There will be no quick remedy for the problems faced by the Texas-born children of undocumented immigrants who can’t obtain birth certificates. On Oct. 16, Judge Robert Pitman, Federal District Judge in the Western District of Texas, denied the families’ request for an emergency order that would force the state of Texas to help these children obtain this most basic, and essential, document. While acknowledging the families’ evidence raised “grave concerns” about the treatment of these young citizens, Judge Pitman wrote in his decision that a fuller hearing was needed. Now, the case will go to trial.
A birth certificate is the foundational document that all U.S.-born citizens must have to enjoy the benefits of citizenship. And the 14th Amendment to the Constitution declares, “No State shall make or enforce any law which shall abridge the privileges or immunities of a citizen of the United States.”
What the families had sought, specifically, was an emergency order to force the Texas Department of State Health Services to remove its recent and ill-conceived barriers to issuing birth records to these young citizens. Over the past two years, the state began demanding new forms of identification for the children of non-citizens — raising the proof bar higher than any other state in the nation. The central question in the case, Perales Serna, et al. v. Texas Department of State Health Services, et al., is this: What type of identification is needed for a parent or relative to obtain a birth certificate? But there has been little attention given to a more important question: What about Texas’ obligation to make sure all children who are born in this state have a birth certificate issued shortly after birth?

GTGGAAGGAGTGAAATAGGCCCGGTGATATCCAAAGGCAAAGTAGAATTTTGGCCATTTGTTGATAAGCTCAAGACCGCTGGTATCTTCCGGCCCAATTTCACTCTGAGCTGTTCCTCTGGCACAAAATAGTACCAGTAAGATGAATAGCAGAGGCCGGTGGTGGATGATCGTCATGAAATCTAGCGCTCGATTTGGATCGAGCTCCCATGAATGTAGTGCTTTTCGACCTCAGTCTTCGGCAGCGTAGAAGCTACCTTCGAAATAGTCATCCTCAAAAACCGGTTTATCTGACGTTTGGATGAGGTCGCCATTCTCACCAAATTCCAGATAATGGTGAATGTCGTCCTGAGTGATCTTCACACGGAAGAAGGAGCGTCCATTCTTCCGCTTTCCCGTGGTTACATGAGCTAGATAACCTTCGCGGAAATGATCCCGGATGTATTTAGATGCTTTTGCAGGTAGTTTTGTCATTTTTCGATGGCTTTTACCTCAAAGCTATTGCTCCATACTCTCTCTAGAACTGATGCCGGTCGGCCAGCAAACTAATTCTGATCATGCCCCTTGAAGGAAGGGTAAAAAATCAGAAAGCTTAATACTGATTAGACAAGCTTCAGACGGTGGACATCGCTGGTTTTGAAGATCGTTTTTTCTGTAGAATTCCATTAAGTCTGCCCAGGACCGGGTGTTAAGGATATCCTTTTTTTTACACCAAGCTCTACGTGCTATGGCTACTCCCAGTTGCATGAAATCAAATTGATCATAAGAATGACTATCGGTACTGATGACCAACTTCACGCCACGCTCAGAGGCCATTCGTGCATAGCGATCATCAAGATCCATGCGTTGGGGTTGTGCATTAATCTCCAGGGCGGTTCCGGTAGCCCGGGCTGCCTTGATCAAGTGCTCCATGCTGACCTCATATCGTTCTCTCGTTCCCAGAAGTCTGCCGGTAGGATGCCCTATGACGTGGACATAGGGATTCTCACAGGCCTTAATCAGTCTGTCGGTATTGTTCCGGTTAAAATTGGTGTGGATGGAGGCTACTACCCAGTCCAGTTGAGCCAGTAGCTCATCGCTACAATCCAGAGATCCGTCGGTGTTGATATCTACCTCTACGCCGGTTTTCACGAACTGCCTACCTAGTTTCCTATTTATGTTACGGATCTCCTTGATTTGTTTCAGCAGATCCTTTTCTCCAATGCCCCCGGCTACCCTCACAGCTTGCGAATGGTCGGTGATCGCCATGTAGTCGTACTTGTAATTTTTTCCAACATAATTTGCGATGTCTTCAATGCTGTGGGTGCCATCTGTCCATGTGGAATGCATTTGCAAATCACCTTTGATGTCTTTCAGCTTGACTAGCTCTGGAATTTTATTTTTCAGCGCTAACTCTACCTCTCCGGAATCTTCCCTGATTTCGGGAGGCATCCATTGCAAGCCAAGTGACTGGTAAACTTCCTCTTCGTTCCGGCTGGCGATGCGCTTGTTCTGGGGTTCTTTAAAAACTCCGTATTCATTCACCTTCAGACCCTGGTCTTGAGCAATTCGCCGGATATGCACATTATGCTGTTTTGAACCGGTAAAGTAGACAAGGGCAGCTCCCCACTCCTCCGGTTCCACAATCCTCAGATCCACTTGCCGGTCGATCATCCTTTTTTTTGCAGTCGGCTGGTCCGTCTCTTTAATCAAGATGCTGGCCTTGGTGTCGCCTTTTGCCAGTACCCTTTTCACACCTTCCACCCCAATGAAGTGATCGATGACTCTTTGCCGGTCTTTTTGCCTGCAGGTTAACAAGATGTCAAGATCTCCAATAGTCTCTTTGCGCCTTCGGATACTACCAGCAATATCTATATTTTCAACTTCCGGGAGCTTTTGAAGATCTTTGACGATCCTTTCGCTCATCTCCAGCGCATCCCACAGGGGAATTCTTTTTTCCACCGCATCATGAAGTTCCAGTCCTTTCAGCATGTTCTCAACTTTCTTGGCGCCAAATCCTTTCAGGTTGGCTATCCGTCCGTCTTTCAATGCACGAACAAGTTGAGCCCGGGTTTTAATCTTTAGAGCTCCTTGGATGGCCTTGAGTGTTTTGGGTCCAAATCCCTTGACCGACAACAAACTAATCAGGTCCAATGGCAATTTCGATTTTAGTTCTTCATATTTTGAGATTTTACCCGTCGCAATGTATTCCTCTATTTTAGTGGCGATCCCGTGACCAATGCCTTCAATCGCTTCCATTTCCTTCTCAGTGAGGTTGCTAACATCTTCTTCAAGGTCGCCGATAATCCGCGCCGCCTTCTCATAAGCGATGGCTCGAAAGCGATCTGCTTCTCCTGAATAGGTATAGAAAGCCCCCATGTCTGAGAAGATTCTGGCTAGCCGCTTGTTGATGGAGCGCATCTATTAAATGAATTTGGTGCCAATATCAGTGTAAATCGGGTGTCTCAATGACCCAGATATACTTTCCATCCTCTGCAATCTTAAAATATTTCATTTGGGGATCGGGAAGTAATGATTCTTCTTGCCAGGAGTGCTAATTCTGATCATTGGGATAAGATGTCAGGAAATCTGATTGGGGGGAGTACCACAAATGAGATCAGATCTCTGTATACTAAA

In our amicus curiae brief supporting the plaintiffs and filed on behalf of the Texas Appleseed Foundation, the issue is outlined: “Under the Texas Department of State Health Service’s new scheme, a child-citizen’s right to obtain a birth certificate — and the benefits that come with irrefutable proof of citizenship – impermissibly depends on the immigration status of the child’s parent, not on the child’s citizenship or whether the child was, in fact, born in the United States. The department will provide a birth certificate to a child-citizen whose parents are either U.S. citizens or can produce a foreign passport containing an unexpired visa. The department, however, will not provide a birth certificate to a child-citizen whose parents are not U.S. citizens and cannot produce a foreign passport with an unexpired visa – even though the child was born in the United States and is indisputably a citizen. This impermissibly punishes the children for the perceived failings of their parents.”
The 14th Amendment was added to the Constitution on July 9, 1868, to make sure that people who had been born slaves were entitled to all the benefits of being citizens. Texas put up barriers to the former slave-citizens when it came to voting, getting an education, and in general, having the same rights as white citizens. Today, 147 years later, the State of Texas’ treatment of these new child-citizens is not much different. The Department of State Health Services is condemning these citizens to second-rate status until they turn 18, at which time — if the documentation exists and the department complies — they may be able to obtain a birth certificate and start enjoying the full benefits of citizenship that every other U.S.-born citizen takes for granted, from birth.
This is not a difficult case. The plain language of the 14th Amendment makes it clear.
Disclosure: Jim George has donated to and done legal work for The Texas Tribune.